91. In order to bring Civil Registry offices closer to the population, local initiatives have led to the setting up of auxiliary Civil Registry offices in neighbourhoods and in maternity wards, specifically in the communes of Masina, Kinshasa (3 auxiliary offices; 21 neighbourhood chiefs provided with special power-of-attorney forms by which parents can empower them to report births to the Civil Registry); and Kanshi, in the city of Mbuji-ayi (municipal decision No. 193/004/CIV2003 of 11 August 2003), as well as mobile offices (door-to-door approach) in 2003-2004, in the province of East Kasai. In the latter province, actions undertaken have made it possible gradually to increase the rate of recording of births with the Civil Registry: from 7.2 per cent in 2000 to 20.5 per cent in 2001, and reaching 30.2 per cent in 2003.

92. However, for the five provinces referred to in paragraph 85 as a whole, the summary table for 2006 of the Ministry of the Interior indicates that 835,823 births were reported to the Civil Registry, i.e. an increase of 400 per cent by comparison with 2001. Other statistical data are being gathered to measure the progress made since that time in the country as a whole, including the five other provinces (Orientale, the two Kivus, Maniema, Katanga).

93. Nonetheless, there are still enormous challenges to be faced in the area of recording of births with the Civil Registry, in light of the size of the territory, the cost of setting up and maintaining an efficient Civil Registry system, and also in terms of awareness-raising among parents, who see no immediate gain from this apparently simple act and show very little enthusiasm for performing it, although recording of births is increasingly a reality on the ground and the law provides that it shall be free of charge.

94. Another challenge is that of putting in place a mechanism that will enable all children who have not been registered within the legal time-frame of 30 days to meet the requirement without having to pay costs for legal procedures and the fines which the law imposes for late registrations. Local initiatives have been taken in that respect, for example in the province of East Kasai, where, in keeping with the best interests of children as stipulated in Article 3 (1) of the Convention, the Chief Prosecutor (Procureur général) by decision No. 1360b/PG072/0087/SEC/2003 of 22 October 2003 suspended the application of “the penalties provided for by law for failure or tardiness in recording births of children aged from 30 days to 5 years,” said suspension to be effective for 4 months. The Civil Registry services also need to be decentralized in order to render them more accessible to parents.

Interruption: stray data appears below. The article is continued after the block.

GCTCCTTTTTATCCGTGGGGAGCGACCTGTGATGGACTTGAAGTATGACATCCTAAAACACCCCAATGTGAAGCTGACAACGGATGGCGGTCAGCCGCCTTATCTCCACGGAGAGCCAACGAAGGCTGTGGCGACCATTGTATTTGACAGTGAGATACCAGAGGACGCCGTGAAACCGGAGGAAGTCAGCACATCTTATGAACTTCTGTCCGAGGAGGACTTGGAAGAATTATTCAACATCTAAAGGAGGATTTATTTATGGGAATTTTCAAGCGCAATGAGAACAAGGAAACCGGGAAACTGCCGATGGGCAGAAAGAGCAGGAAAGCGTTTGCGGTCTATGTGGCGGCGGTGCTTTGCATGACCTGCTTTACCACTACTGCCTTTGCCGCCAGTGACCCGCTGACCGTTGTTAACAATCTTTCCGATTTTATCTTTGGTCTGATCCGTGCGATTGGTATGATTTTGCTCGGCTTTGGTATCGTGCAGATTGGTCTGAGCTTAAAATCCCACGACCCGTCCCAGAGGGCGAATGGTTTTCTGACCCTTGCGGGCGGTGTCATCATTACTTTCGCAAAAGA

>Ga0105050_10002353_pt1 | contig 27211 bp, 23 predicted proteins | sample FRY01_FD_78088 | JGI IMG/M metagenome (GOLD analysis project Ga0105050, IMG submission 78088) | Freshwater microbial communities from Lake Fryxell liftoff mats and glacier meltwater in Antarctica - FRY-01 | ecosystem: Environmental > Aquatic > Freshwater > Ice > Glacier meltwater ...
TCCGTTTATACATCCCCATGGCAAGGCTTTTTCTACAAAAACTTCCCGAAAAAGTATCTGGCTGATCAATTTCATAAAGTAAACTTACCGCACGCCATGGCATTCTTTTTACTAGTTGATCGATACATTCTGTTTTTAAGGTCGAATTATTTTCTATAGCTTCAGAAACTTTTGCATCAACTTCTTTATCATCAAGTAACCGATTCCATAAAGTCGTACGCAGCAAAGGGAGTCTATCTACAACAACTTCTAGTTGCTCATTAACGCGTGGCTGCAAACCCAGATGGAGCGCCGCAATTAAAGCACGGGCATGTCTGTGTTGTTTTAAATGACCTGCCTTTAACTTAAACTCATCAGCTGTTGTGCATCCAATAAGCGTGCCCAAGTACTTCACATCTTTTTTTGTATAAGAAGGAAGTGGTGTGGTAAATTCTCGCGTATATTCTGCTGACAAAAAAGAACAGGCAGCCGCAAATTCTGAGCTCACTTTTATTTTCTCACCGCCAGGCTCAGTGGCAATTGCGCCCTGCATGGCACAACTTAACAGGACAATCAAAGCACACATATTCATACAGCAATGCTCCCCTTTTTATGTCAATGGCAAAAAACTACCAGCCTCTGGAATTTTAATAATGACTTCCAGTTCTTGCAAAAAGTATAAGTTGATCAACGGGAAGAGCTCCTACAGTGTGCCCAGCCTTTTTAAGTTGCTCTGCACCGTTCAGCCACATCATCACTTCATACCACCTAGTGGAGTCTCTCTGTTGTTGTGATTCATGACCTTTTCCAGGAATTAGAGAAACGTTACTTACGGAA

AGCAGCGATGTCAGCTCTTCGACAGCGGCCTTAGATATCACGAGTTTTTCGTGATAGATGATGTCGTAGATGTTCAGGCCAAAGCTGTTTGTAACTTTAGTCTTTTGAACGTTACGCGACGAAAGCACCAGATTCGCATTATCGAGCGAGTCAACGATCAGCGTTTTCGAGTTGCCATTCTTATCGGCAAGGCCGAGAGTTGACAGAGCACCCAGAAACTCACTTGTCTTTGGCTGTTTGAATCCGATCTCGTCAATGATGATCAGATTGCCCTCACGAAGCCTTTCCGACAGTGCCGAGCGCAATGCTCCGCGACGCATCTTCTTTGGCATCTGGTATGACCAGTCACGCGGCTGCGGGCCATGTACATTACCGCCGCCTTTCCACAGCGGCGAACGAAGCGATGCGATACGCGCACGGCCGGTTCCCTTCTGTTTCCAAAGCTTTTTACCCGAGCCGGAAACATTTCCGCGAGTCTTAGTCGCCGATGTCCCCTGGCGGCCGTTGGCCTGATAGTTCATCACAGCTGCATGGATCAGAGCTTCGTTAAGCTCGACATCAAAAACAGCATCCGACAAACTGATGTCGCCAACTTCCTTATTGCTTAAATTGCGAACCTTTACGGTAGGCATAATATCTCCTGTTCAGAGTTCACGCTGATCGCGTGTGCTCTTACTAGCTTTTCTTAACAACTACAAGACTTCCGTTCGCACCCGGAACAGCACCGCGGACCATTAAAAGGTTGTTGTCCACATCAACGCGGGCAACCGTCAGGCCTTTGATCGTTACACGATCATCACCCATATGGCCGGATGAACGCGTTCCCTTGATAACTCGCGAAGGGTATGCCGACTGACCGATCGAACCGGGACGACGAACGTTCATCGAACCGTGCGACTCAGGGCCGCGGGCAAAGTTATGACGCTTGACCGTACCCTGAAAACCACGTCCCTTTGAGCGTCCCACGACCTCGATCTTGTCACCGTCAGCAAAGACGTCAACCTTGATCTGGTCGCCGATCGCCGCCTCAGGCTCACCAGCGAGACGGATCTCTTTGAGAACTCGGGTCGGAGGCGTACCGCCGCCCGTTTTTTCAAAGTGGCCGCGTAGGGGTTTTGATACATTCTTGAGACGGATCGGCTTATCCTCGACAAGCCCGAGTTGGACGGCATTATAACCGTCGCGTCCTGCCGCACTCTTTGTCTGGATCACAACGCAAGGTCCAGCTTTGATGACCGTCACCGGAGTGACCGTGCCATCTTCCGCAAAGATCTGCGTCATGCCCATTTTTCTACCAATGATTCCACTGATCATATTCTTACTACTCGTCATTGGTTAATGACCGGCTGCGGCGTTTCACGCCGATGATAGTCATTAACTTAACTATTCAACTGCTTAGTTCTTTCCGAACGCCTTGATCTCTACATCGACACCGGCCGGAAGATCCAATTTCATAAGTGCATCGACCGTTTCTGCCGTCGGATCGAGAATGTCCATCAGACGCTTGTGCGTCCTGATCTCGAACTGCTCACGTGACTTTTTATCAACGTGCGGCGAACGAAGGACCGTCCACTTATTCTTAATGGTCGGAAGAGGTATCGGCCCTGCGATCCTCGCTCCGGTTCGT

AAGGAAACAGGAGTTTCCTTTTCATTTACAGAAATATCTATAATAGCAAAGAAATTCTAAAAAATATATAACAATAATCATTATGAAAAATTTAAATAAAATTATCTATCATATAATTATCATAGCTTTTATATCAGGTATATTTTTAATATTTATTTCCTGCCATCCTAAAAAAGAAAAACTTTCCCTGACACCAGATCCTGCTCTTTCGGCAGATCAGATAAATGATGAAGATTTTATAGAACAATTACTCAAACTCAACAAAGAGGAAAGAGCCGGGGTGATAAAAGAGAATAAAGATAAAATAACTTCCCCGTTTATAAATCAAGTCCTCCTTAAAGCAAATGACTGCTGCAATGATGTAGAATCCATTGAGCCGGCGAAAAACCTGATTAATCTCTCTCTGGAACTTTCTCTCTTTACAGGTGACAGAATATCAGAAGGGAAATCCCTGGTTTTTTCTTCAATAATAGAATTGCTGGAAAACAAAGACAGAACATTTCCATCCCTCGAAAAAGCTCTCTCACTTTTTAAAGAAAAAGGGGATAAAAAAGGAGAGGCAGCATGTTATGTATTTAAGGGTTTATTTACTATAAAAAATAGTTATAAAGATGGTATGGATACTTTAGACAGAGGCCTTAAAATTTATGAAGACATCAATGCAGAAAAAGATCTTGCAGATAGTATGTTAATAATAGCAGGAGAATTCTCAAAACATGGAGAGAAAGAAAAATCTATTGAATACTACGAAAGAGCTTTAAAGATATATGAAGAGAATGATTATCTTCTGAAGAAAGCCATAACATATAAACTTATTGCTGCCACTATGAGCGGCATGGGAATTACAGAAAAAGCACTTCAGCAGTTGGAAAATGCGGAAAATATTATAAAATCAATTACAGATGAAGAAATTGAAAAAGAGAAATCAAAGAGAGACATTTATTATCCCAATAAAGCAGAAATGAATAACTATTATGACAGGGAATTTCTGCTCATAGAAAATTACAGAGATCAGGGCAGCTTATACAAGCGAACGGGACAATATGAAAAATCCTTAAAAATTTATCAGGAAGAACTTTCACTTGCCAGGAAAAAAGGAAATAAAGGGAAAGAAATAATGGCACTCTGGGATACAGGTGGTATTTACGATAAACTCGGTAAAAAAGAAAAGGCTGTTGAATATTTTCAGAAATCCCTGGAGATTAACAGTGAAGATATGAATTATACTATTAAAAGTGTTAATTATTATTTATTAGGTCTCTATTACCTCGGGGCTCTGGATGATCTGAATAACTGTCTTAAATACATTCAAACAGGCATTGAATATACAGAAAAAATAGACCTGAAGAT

Articles 6 and 24: Right to life, survival and development

95. The Government reaffirms its concern for saving the lives of children, as of all Congolese. Article 16 of the Constitution states: “The human person shall be inviolable. The State has an obligation to respect and protect it. Every individual has the right to life and physical integrity as well as the untrammelled development of his or her personality in a context of respect for the law, public order, the rights of others and public morality. (...)” With regard to infanticide, the draft Code for the Protection of Children contains specific provisions to address that concern.

96. The war, which had a very adverse effect on children’s rights, has ended through the conclusion and implementation of the Global and Comprehensive Agreement signed in Pretoria on 17 December 2002, although there remain to this day some isolated pockets of armed conflict in the East of the country.

97. The holding of free and transparent elections concluded the political transition resulting from the Global and Comprehensive Agreement and led to new democratic institutions auguring well for an era of peace and national development. Among the positive measures taken by the Government to maintain a lasting peace, the following should be noted:

98. The Government is likewise pursuing its efforts aimed at improving the health of all children. The health care system, in terms of access to primary health care, is integrated into more than 969 public and private health care centres used by an estimated population of 2.5 million children under age 5 and 2.8 million women.

99. The sectoral policy of primary health care for children is kept up to date and coordinated at all levels, translating into easier access by the population to primary health care structures. To date, there are 515 health care districts (zones de santé), as compared with 306 functioning health care districts in 2003 (Report of the office for development of primary health care services of the Ministry of Health, June 2004). Moreover, social security safety-nets, formal and informal, have been established, addressing in particular cooperative health associations and other health services.